Taxes That Work: A Simple American Plan, 58 Florida Law Review 1043 (2006)
In November 2005, the President's Advisory Panel on Tax Reform, appointed by President Bush to suggest options for reforming and simplifying the federal tax code, unanimously recommended two alternative plans: a "simplified income tax" (SIT) and a "growth and investment tax" (GIT). The two plans shared much in common. For example, both would: (1) Reduce the top marginal tax rate—to 33% under the SIT plan and 30% under GIT plan; (2) eliminate the alternative minimum tax (AMT); (3) replace the earned income tax credit (EITC) and refundable child credits with a "work credit"; (4) replace personal exemptions, the standard deduction, and child tax credits with a "family credit"; (5) eliminate all deductions for state and local taxes; (6) extend deductions for interest on home mortgages and charities to non-itemizers, but reduce deductible amounts; (7) cap the exclusion for employer-provided health insurance; and (8) expand and simplify tax-favored savings opportunities. In addition, the proposed SIT would eliminate tax on dividends distributed by U.S. corporations from U.S. earnings and would exempt 75% of capital gains on the sale of corporate stock; other dividends and capital gains would be taxed at standard rates.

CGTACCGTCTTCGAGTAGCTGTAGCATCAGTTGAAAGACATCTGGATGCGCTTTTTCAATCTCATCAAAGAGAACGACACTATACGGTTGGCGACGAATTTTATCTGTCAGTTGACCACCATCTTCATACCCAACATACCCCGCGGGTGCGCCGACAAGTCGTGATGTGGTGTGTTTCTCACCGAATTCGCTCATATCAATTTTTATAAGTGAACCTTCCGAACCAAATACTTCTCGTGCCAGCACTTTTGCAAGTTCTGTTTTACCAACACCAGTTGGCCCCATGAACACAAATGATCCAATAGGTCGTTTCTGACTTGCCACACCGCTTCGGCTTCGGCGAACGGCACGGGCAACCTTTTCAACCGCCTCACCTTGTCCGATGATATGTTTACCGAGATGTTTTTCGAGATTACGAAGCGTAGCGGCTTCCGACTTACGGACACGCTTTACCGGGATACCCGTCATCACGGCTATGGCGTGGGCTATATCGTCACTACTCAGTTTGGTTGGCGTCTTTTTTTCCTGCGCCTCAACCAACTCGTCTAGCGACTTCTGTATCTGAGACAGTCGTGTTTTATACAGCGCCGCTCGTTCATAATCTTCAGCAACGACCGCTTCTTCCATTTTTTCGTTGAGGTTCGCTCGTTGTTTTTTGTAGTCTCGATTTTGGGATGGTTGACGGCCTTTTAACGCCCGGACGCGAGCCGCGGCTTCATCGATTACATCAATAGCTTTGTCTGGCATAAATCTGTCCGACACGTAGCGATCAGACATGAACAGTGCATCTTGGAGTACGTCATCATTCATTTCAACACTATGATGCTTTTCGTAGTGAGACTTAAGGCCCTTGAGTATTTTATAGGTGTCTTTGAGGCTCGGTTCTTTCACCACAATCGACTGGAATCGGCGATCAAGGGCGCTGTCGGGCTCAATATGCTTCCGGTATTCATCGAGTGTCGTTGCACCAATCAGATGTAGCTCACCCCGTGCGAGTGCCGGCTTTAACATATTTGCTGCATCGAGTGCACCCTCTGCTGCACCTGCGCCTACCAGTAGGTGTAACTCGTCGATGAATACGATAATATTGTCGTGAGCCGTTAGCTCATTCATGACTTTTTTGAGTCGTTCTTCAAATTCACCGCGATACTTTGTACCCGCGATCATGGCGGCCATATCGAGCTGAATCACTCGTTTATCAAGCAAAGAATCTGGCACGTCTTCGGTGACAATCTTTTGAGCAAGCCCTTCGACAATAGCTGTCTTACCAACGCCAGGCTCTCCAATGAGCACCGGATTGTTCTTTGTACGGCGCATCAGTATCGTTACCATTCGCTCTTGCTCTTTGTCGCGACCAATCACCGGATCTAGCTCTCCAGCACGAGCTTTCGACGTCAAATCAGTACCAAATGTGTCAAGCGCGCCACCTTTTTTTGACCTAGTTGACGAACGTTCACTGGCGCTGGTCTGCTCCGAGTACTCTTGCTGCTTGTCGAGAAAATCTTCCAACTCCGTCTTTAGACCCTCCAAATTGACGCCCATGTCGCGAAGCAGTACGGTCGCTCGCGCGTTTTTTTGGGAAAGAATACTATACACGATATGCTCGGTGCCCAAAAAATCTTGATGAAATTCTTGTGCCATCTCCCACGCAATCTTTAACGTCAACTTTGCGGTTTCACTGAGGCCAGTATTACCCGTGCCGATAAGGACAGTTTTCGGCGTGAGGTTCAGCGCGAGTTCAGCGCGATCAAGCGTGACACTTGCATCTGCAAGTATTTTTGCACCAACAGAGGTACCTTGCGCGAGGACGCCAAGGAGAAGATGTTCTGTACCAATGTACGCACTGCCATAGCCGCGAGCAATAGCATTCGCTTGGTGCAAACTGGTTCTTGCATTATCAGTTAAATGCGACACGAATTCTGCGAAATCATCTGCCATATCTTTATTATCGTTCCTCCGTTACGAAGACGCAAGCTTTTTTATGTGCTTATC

Date of Authorship for this Version
Graetz, Michael J., "Taxes That Work: A Simple American Plan" (2006). Faculty Scholarship Series. 1571.